Researchers calculate lost value of landfilled plastic in US
With mountains of plastic waste piling up in landfills and scientists estimating that there will be more plastics by weight than fish in the ocean by 2050, the growing environmental challenge presented to the world by plastics is well understood. What is less well understood by the scientific community is the lost energy opportunity. In short, plastic waste is also energy wasted.
Scientists at the U.S. Department of Energy's (DOE's) National Renewable Energy Laboratory (NREL) calculated the energy value of landfilled plastic waste in 2019 was enough to supply 5% of the power used by the country's transportation sector, or 5.5% by the industrial sector.
They also provided a look at how much plastic waste has been deposited in landfills, on a regional, state, and county level, and the problem is bigger than previously believed. NREL estimates the amount of plastic waste in the United States is 44 million metric tons. Using a slightly different methodology, the U.S. Environmental Protection Agency puts the figure at 32.2 million metric tons.
"For us to tackle plastic waste pollution, we really need to understand better where those resources are," said Anelia Milbrandt, a senior research analyst at NREL and co-author of a new paper, "Quantification and evaluation of plastic waste in the United States," published in the journal Resources, Conservation & Recycling. "We would like to bring awareness to communities about the potential for these materials."
Her NREL co-authors are Kamyria Coney, Alex Badgett, and Gregg Beckham. A senior research fellow, Beckham heads the BOTTLE Consortium, a collaborative launched last year in an effort to address the waste-plastics problem.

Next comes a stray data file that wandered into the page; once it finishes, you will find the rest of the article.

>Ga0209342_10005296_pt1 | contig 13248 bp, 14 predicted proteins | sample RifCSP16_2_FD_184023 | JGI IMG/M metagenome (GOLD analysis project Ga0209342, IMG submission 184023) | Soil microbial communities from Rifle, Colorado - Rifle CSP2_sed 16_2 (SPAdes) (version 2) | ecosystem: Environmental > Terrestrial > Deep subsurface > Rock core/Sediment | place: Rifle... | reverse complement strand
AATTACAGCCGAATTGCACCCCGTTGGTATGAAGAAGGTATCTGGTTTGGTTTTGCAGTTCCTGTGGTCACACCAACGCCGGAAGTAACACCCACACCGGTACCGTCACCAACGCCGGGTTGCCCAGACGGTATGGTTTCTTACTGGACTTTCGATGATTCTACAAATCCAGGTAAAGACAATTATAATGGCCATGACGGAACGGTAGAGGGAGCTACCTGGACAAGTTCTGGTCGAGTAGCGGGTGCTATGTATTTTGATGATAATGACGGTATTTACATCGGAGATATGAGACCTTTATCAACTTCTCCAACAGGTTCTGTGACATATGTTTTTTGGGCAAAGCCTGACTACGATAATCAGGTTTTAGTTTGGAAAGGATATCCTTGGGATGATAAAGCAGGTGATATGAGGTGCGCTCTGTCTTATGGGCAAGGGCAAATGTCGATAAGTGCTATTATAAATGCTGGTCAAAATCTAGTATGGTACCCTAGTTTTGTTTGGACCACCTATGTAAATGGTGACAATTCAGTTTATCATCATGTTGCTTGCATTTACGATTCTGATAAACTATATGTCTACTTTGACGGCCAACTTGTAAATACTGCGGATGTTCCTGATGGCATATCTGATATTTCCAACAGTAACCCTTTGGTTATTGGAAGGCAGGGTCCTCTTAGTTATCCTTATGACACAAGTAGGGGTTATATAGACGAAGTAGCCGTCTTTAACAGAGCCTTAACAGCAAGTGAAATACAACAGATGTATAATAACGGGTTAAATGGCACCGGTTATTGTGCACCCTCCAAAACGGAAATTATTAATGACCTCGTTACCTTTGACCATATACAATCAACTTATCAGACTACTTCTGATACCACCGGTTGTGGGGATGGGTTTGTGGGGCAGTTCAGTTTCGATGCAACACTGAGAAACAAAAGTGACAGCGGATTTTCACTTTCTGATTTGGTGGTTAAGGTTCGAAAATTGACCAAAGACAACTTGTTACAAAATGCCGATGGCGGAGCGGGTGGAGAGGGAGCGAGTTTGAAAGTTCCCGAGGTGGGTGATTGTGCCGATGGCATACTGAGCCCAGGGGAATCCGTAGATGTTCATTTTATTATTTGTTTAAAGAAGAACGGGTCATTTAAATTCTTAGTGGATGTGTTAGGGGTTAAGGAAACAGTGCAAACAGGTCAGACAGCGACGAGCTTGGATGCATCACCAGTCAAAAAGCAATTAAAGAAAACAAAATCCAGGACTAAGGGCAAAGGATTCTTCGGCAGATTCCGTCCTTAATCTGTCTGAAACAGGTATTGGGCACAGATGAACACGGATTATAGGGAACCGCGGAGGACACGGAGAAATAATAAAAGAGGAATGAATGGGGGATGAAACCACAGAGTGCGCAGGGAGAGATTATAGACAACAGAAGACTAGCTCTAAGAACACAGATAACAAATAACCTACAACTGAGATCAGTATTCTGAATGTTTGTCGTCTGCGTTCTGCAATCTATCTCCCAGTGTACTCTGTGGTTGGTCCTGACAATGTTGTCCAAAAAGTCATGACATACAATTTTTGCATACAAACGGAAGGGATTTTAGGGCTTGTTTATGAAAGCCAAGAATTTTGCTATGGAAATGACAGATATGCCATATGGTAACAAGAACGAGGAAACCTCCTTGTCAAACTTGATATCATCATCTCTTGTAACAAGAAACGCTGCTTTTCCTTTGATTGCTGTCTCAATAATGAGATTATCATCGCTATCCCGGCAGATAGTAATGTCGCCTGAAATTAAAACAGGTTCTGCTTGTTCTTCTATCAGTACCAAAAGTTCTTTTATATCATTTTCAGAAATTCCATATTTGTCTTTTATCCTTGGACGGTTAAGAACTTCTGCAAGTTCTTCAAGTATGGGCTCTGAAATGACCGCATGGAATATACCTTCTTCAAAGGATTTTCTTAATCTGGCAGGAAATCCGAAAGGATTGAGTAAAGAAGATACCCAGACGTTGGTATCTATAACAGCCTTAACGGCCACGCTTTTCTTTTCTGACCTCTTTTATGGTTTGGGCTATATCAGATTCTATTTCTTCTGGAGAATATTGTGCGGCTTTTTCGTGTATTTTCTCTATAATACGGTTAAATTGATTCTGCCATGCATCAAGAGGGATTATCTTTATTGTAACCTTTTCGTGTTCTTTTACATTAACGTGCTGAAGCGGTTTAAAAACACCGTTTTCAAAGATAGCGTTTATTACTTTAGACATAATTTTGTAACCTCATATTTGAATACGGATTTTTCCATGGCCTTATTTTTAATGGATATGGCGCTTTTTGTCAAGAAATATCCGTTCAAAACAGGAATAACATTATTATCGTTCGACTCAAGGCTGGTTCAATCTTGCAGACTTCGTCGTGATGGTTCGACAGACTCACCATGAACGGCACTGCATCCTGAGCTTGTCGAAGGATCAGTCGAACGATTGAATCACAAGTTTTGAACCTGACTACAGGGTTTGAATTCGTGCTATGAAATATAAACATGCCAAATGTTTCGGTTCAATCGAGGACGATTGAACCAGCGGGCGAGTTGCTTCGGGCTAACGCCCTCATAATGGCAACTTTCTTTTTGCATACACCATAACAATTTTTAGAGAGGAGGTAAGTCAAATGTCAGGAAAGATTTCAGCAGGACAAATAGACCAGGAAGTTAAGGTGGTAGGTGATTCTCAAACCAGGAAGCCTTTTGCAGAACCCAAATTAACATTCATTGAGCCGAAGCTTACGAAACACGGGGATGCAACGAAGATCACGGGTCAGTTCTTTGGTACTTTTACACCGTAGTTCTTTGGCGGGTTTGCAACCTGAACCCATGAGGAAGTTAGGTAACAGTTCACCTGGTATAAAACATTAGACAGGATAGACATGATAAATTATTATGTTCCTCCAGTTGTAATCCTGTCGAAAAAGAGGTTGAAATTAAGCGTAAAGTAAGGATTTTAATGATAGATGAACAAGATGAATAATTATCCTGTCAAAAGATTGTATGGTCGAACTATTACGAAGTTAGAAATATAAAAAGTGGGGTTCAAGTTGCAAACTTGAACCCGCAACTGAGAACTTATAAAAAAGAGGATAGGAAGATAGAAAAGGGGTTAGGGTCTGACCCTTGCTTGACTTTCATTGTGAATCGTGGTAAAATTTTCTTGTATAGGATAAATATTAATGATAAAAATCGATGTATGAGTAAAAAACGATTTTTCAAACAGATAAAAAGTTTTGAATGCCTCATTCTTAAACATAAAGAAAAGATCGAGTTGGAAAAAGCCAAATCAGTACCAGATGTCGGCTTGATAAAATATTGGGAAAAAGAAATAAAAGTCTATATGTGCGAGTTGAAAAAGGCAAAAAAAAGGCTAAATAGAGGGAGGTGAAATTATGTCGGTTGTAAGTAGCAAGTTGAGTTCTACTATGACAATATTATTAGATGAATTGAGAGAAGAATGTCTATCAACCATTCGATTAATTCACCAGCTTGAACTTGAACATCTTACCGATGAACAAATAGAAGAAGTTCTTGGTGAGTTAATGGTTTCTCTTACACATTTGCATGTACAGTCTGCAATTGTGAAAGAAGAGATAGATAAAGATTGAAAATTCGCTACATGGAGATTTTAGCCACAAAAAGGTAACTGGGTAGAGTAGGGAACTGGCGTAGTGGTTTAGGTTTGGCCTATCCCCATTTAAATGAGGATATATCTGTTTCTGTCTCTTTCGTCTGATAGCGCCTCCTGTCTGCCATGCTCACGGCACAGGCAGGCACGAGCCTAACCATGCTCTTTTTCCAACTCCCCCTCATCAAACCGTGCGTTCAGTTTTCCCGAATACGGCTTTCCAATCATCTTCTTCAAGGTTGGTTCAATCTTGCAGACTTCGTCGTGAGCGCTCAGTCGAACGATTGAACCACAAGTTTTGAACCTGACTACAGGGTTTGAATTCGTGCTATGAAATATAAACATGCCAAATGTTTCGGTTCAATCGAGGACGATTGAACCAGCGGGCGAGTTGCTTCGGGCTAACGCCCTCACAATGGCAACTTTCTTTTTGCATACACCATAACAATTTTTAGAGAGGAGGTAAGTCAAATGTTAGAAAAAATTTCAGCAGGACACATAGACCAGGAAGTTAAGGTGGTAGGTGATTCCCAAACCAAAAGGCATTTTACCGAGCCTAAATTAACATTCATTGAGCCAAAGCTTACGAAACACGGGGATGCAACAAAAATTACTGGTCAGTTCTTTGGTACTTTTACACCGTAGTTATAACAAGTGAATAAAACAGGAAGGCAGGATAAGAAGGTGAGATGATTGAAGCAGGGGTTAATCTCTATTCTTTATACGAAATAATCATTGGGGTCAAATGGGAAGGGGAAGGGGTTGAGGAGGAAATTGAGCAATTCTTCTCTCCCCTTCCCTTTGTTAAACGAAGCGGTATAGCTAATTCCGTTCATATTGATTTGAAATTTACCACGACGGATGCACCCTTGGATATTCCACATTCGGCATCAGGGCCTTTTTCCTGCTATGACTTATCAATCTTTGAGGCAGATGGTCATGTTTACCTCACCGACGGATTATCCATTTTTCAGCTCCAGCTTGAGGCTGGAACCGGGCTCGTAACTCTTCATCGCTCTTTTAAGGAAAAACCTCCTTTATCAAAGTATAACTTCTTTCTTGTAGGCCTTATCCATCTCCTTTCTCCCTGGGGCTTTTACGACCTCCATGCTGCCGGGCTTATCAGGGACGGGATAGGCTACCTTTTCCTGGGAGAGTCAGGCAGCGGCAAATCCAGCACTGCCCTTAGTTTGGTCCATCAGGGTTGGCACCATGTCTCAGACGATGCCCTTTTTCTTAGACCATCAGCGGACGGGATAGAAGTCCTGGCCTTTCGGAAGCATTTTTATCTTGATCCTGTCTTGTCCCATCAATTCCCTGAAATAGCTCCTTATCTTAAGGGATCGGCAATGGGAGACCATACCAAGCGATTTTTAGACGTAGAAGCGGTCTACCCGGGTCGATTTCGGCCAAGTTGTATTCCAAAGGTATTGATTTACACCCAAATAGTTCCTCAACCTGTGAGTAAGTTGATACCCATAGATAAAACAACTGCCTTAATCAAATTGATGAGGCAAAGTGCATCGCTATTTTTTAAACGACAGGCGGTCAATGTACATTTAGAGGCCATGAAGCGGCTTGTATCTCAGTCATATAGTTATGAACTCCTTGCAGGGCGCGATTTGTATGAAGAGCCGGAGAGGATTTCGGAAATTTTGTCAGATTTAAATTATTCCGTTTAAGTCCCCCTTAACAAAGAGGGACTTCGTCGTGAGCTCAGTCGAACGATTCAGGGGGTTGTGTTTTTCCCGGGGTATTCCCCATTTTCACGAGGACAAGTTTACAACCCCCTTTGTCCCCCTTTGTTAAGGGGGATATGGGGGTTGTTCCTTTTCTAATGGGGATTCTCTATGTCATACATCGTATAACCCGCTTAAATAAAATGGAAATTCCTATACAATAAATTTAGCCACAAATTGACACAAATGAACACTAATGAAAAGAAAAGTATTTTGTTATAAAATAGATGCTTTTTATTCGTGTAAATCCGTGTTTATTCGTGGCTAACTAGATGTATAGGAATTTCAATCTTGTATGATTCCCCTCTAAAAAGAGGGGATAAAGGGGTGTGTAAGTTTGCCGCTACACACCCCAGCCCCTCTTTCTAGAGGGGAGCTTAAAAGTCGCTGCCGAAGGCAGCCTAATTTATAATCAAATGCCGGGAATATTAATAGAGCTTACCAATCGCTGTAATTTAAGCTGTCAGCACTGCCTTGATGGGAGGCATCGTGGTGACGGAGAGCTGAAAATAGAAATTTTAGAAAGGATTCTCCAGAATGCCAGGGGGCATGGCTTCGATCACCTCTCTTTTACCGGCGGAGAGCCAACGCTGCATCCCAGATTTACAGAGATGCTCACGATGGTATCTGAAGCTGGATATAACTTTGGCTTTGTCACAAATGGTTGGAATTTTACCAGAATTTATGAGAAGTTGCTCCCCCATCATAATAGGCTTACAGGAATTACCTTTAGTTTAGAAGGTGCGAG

By identifying areas with large quantities of plastic waste, the scientists are hoping to highlight the economic opportunities that could arise by recovering their value through different processes. Only about 5% of the waste plastic in the United States was recycled in 2019, while 86% was left in landfills. The rest was burned to generate electricity.
NREL's analysis of the discarded plastics examined seven materials—variously used to make bottles, CDs, milk jugs, take-out containers, and bags, among other items. Communities across the country spent about $2.3 billion on plastic waste disposal in 2019.
The researchers noted the amount of landfilled plastic waste in the United States has been increasing because of several factors, including low recycling rates, population growth, consumer preference for single-use plastics, and low disposal fees in certain parts of the country. The problem has been exacerbated by China's refusal beginning in 2017 to import nonindustrial plastic waste from the United States.
Developing new recycling techniques for plastics would create incentives for a circular economy, where what once was discarded would be reused instead of virgin plastics. The market value of landfilled plastic ranges from $4.5 billion to $9.9 billion, or $7.2 billion on average, the researchers estimated. The embodied energy in the waste plastic—an indicator of how much energy it took to manufacture the materials—equates to about 12% of the country's energy consumption by the industrial sector.
Some types of plastic are separated and recycled, chiefly polyethylene terephthalate (commonly known as PET), used to make soda bottles; and high-density polyethylene, used for milk jugs and shampoo bottles, and these represent the smallest percentage of plastics found in landfills.
The filmy plastic used for bags is among the most prevalent type found in landfills.
The researchers pointed out two possible solutions for the plastics not being recycled: Develop new products that rely on these plastics to encourage their sorting and collection, and develop advanced sorting technologies that could eventually lead to increased use of recycled materials.
"I'm hoping this paper also increases awareness for industry and investors to look for opportunities," Milbrandt said.
The amount of plastic waste correlates with population size. California, Texas, and Florida are the three most populous states and also have the largest amount of landfilled plastic waste. New York, however, is fourth for population, but it ships much of its waste outside of the state.
"Plastic waste is not just an environmental issue. It's a waste management issue. It's also a land use issue because landfills are closing in many areas," Milbrandt said. "What do we do with all that waste? It has to go somewhere. I believe local governments and industry developers will see a benefit of this report by providing them information to support decisions."